# how odd_input[i] and odd_input[N/4-i] will be combined at the start of the
# complex-to-real DFT and they took advantage of this to convert 2 real adds
# and 4 real muls into one complex multiply.


# TODO : write about multi-dimentional DCT


# TEST CODE
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def dump (vector):
    str = ""
    for i in range(len(vector)):
	if i:
	    str = str + ", "
	vector[i] = vector[i] + 0j
	realstr = "%+.4f" % vector[i].real
	imagstr = "%+.4fj" % vector[i].imag
	if (realstr == "-0.0000"):
	    realstr = "+0.0000"
	if (imagstr == "-0.0000j"):
	    imagstr = "+0.0000j"
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	str = str + realstr #+ imagstr
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    return "[%s]" % str

def test(N):
    input = vector(N)
    output = vector(N)
    verify = vector(N)

    for i in range(N):
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	input[i] = random() + 1j * random()
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    unscaled_DFT (N, input, output)
    unscaled_DFT (N, input, verify)
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    if (dump(output) != dump(verify)):
	print dump(output)
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	print dump(verify)

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#test (64)


# PERFORMANCE ANALYSIS CODE

def display (table):
    N = 1
    print "#\tN\treal additions\treal multiplies\tcomplex multiplies"
    while table.has_key(N):
	print "#%8d%16d%16d%16d" % (N, table[N][0], table[N][1], table[N][2])
	N = 2*N
    print

best_complex_DFT = {}

def complex_DFT (max_N):
    best_complex_DFT[1] = (0,0,0)
    best_complex_DFT[2] = (4,0,0)
    best_complex_DFT[4] = (16,0,0)
    N = 8
    while (N<=max_N):
	# best method = split radix
	best2 = best_complex_DFT[N/2]
	best4 = best_complex_DFT[N/4]
	best_complex_DFT[N] = (best2[0] + 2*best4[0] + 3*N + 4,
			       best2[1] + 2*best4[1] + 4,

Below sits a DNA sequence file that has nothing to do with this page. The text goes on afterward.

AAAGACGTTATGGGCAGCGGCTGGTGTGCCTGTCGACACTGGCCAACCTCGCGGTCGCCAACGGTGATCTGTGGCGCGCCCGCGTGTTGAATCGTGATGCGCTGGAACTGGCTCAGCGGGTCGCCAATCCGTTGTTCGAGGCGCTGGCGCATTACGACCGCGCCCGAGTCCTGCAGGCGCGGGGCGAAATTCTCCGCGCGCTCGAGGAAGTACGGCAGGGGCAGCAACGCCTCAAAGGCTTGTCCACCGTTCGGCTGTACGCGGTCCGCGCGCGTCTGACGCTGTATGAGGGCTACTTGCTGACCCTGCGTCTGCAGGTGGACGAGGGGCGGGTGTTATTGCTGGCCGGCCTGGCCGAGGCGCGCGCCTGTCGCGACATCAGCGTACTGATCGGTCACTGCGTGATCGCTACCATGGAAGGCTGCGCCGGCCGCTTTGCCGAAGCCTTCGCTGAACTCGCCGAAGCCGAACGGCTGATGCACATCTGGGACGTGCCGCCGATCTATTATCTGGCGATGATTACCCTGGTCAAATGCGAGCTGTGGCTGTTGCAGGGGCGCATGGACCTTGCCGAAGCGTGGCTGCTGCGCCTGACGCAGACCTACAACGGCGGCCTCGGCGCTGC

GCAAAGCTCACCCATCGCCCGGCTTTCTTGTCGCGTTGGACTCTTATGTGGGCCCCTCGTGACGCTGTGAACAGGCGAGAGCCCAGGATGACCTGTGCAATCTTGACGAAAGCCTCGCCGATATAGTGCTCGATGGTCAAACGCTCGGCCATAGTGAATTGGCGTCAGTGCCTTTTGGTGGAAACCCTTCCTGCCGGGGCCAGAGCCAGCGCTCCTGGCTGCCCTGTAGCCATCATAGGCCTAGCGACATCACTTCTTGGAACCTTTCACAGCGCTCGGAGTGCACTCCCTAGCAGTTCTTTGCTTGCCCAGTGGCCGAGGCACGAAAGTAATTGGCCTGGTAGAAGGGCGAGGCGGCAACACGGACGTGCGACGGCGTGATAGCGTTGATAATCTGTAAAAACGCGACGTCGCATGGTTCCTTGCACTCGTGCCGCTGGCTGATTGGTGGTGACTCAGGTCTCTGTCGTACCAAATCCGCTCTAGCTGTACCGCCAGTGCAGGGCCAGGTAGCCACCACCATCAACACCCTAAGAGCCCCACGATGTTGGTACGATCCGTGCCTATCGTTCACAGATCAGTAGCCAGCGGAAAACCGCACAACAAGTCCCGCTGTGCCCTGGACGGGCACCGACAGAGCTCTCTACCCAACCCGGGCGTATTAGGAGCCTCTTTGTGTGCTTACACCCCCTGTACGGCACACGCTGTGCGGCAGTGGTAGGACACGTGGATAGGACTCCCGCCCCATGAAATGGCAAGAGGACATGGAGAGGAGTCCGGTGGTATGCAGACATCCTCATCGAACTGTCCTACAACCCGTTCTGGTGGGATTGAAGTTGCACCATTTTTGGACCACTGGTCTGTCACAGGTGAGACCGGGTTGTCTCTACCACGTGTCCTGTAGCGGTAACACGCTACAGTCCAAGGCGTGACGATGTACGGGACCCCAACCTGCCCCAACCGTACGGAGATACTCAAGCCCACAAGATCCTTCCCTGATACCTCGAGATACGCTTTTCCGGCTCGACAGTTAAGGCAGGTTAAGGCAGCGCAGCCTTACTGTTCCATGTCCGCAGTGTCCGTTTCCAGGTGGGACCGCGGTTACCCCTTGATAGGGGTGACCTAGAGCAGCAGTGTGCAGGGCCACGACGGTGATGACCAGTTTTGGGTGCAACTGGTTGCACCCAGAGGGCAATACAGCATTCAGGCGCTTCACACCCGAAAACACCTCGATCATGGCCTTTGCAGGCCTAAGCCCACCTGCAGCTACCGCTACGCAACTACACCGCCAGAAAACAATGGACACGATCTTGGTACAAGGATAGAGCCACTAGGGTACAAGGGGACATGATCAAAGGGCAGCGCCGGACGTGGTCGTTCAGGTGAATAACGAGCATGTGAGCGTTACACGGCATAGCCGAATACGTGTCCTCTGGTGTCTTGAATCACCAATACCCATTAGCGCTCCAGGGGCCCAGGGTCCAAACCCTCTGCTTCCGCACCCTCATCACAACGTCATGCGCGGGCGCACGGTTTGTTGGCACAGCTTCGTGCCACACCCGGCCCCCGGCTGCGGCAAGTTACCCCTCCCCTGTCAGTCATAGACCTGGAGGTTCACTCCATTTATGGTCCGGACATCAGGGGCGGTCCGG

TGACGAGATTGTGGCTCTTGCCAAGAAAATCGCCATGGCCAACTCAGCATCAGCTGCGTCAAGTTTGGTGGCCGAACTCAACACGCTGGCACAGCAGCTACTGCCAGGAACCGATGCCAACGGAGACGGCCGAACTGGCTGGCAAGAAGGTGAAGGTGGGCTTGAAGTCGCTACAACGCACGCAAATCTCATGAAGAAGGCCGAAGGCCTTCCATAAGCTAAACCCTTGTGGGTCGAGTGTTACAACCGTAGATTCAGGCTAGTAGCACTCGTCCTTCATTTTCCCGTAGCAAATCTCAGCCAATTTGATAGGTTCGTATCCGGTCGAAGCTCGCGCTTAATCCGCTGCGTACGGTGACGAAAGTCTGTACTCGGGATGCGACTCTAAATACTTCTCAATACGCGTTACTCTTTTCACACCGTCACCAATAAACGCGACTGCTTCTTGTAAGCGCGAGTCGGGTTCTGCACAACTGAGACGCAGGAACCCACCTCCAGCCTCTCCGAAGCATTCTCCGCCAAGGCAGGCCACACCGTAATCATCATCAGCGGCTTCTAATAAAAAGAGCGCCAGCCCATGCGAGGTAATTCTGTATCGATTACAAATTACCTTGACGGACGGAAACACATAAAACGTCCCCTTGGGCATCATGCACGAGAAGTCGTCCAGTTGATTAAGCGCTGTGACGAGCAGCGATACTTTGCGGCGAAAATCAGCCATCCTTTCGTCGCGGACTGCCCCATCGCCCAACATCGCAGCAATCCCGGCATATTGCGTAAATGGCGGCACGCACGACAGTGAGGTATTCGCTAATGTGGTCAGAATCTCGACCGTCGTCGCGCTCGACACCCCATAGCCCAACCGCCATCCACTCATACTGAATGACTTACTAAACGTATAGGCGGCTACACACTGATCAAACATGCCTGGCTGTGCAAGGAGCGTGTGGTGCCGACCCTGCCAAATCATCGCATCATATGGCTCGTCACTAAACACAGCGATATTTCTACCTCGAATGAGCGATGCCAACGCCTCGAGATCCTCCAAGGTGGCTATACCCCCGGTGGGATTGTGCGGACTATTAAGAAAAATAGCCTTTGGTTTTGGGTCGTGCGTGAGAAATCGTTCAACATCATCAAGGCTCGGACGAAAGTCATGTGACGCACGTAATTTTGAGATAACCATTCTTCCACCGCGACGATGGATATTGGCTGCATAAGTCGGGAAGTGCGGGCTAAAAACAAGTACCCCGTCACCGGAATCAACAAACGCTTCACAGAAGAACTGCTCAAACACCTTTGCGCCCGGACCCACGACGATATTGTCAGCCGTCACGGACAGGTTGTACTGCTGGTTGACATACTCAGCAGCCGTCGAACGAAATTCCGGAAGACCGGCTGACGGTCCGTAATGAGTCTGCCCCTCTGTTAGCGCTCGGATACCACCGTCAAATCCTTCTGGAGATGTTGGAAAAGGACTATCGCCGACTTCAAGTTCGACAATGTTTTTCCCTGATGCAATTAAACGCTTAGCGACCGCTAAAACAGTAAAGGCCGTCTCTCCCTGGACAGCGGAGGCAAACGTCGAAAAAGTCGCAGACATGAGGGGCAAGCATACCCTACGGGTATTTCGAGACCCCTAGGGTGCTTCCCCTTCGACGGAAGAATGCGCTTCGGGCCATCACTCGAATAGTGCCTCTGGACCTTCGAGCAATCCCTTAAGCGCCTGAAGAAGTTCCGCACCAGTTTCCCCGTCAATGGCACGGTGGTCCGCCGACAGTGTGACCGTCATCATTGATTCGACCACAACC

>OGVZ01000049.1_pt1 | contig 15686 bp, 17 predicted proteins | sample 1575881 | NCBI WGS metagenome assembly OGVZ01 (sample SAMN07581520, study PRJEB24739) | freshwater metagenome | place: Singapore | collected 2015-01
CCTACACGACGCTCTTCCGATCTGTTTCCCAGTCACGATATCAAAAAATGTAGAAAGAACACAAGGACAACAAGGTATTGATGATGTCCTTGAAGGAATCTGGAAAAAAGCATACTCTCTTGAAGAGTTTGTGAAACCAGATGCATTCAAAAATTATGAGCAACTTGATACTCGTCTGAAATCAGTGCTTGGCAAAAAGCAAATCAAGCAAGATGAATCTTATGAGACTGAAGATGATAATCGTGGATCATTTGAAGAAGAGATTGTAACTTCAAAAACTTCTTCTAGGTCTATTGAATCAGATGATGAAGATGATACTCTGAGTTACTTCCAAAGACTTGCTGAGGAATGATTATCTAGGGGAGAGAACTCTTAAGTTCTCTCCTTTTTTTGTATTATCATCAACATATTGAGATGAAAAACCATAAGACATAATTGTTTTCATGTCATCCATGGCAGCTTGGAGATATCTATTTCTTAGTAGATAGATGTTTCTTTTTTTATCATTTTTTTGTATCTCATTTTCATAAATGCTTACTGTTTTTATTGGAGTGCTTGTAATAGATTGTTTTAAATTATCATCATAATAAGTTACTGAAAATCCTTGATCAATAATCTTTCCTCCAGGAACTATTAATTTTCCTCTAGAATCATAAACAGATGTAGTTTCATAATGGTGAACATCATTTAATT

best2[2] + 2*best4[2] + N/2 - 4)
	N = 2*N

best_real_DFT = {}

def real_DFT (max_N):
    best_real_DFT[1] = (0,0,0)
    best_real_DFT[2] = (2,0,0)
    best_real_DFT[4] = (6,0,0)
    N = 8
    while (N<=max_N):
	# best method = split radix decimate-in-frequency
	best2 = best_real_DFT[N/2]
	best4 = best_complex_DFT[N/4]
	best_real_DFT[N] = (best2[0] + best4[0] + N + 2,
			    best2[1] + best4[1] + 2,
			    best2[2] + best4[2] + N/4 - 2)
	N = 2*N

best_complex2real_DFT = {}

def complex2real_DFT (max_N):
    best_complex2real_DFT[1] = (0,0,0)
    best_complex2real_DFT[2] = (2,0,0)
    best_complex2real_DFT[4] = (8,0,0)
    N = 8
    while (N<=max_N):
	best2 = best_complex2real_DFT[N/2]
	best4 = best_complex_DFT[N/4]
	best_complex2real_DFT[N] = (best2[0] + best4[0] + 3*N/2 + 1,
				    best2[1] + best4[1] + 2,
				    best2[2] + best4[2] + N/4 - 2)
	N = 2*N

best_real_symetric_DFT = {}

def real_symetric_DFT (max_N):
    best_real_symetric_DFT[1] = (0,0,0)
    best_real_symetric_DFT[2] = (0,0,0)
    best_real_symetric_DFT[4] = (2,0,0)
    N = 8
    while (N<=max_N):
	best2 = best_real_symetric_DFT[N/2]
	best4 = best_complex2real_DFT[N/4]
	best_real_symetric_DFT[N] = (best2[0] + best4[0] + 3*N/4 - 1,
				     best2[1] + best4[1] + N/2 - 3,
				     best2[2] + best4[2])
	N = 2*N

complex_DFT (65536)
real_DFT (65536)
complex2real_DFT (65536)
real_symetric_DFT (65536)


print "complex DFT"
display (best_complex_DFT)

print "real DFT"
display (best_real_DFT)

print "complex2real DFT"
display (best_complex2real_DFT)

print "real symetric DFT"
display (best_real_symetric_DFT)